Today has been a very interesting day with quite a lot of ‘out of the ordinary’ things happening. As it was Meg’s birthday, we knew that today was going to be out of the run of the ordinary and so it proved. After we had got up quite early and breakfasted, Meg opened her cards and the presents we had received to date. Although we do not normally attend church services midweek, today was going to be an exception. It had been announced that today was going to be a special annointing of the sick and elderly known formerly as the ‘Sacrament of the Sick’ In Catholic theology, this sacrament used to be known as ‘Extreme Unction’ or more popularly the last rites but today seemed to be a special mass annointing day, as it were. Normally there would be about a dozen members of the congregation attening church on a weekday but today the church was pretty full with numbers similar to a Sunday morning congregation. The priest moved around all of the members of the congegation giving a special annointing to those who required it which was practically everybody in attendance. After the service was over, there was going to be a special bun-fight in the parochial church hall and it was a marvellous experience to feel part of a community again as we have worshipping more or less regularly over the past four years. Our absence for the last week or so because of Meg’s frailty had been noticed and so we received a particularly warm welcome. We renewed contact with a particularly vivacious Liverpudlian (Catholic Irish) who can talk the hind legs of a donkey but who made the very welcome offer to perhaps come along and visit Meg in the future. If my memory serves me correctly, she knows exactly where we live because I think that she used to be friends of our former next door neighbours, both of whom have now sadly passed away. On our way home, we popped into some of our friends along the Kidderminster Road and received from them an invitation to come around for lunch tomorrow. This invitation we gladly accepted as we have got quite a lot to catch up on and we always enjoy their company tremendously. When we got home, there was yet another goody bag stuffed full of presents for Meg so this makes three in total. In addition, Meg had some jewellery from me bought yesterday and we also unpacked the large ornate jug and the flower vase which we were tempted to purchase yesterday and which have already found homes on our fireplaces and window shelves. We lunched on a simple lunch of fishcakes which is our normal Tuesday fare but it was just as well to have a lighter lunch as we had rather indulged in some rather nice cake in the parish hall earlier on this morning.
We tuned in to Sky News as is customary and the Conservative party conference is being covered in great detail. We listened to the speech given by the Home Secretary, Suella Braverman, whose every utterance is designed to further a future leadership challenge after the next election is (probably) lost by Rishi Sunak. As one might expect, the audience gave almost rapturous applause to every piece of rhetoric which was deployed to the full. One thing that struck me as particularly funny (or depressing) was her diatribe against the ‘liberal’ left intent on destroying the country where it was declaimed that they even tried to call Margaret Thatcher a racist. In view of the fact that Thatcher’s views pronouncements were often characterised as racists when she claimed that the indigenous population was being ‘swamped’ with migrants. I found the following commentary on the Thatcher observations when I was trying to provide evidence for my observations on Thatcher. Her 1978 intervention did not mark a change in policy – the Conservatives had taken a hard line on immigration since she became leader in 1975 – but it had an immediate short-term effect on public opinion. After her comments, a survey by National Opinion Polls recorded a dramatic surge in support for the Tories, who jumped to an 11-point lead over Labour, who they had previously been trailing by two points. A year later, the Tories won the general election, while the National Front, which had stood a record number of candidates, failed to win a single seat and collapsed amid bitter recriminations.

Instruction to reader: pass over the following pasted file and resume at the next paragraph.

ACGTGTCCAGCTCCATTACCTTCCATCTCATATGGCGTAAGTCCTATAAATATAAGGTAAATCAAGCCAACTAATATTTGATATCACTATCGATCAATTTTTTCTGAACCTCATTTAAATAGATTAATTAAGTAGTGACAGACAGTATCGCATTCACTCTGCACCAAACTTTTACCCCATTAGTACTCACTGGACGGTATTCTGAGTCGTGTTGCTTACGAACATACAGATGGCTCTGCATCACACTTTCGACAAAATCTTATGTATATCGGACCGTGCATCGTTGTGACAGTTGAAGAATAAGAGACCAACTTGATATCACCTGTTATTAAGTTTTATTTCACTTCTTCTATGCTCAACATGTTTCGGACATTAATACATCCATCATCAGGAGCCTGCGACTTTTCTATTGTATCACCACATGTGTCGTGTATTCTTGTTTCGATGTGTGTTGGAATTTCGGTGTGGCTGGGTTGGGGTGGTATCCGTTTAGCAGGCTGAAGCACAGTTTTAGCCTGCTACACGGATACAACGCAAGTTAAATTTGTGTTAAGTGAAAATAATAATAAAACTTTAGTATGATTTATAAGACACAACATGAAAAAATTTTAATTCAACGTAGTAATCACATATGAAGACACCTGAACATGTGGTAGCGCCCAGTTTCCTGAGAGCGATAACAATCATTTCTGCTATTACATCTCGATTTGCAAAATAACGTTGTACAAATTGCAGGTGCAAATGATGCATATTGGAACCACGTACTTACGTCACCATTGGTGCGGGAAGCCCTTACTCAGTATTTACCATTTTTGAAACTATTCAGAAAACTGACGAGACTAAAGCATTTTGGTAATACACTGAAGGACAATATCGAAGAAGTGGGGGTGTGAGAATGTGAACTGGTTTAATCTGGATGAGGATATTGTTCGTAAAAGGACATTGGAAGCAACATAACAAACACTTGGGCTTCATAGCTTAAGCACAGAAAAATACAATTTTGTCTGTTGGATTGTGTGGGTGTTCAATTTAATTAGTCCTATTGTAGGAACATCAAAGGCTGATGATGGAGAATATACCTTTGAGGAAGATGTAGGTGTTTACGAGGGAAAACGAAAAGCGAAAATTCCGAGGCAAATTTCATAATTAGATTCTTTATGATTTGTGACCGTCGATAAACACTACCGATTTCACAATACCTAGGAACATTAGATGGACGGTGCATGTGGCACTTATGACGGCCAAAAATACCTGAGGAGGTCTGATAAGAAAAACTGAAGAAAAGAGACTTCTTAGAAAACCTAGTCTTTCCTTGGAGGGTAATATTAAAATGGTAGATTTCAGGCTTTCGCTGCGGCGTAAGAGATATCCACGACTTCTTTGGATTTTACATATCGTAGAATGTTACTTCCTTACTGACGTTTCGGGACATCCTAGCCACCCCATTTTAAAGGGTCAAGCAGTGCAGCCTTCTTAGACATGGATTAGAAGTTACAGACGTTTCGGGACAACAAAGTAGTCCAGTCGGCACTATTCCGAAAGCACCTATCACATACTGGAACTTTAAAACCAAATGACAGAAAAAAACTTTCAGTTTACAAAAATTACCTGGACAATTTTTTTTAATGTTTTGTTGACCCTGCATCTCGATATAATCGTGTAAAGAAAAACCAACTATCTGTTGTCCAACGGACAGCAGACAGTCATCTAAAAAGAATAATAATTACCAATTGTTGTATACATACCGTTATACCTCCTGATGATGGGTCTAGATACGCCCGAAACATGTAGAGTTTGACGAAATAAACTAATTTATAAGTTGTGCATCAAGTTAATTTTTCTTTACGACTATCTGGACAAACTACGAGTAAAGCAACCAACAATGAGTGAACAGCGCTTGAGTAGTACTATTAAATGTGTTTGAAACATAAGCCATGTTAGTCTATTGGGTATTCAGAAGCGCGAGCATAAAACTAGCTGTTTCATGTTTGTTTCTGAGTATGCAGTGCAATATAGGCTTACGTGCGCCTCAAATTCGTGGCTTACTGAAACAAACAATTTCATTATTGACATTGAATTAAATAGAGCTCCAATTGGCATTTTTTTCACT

Yesterday, I was tempted and did actually buy a small cassette player which was not only cheap but had good quality speakers and had BlueTooth installed. I find that I can play tracks from my iPhone as well as getting almost anything that takes my fancy from Amazon music (after a search). This is proving to be quite a useful little addition to our supply of musical devices and despite the absence of an instruction manual, it will do anything that I want it to do for the price of a couple of cups of coffee (which is my unit of currency these days). We have a shrewd suspicion that our next door neighbours might have returned from holiday after their venture around ports Hispanic (including our favourite of La Coruña) so we must grab the opportunity when it presents itself of sharing experiences over a cup of afternoon tea.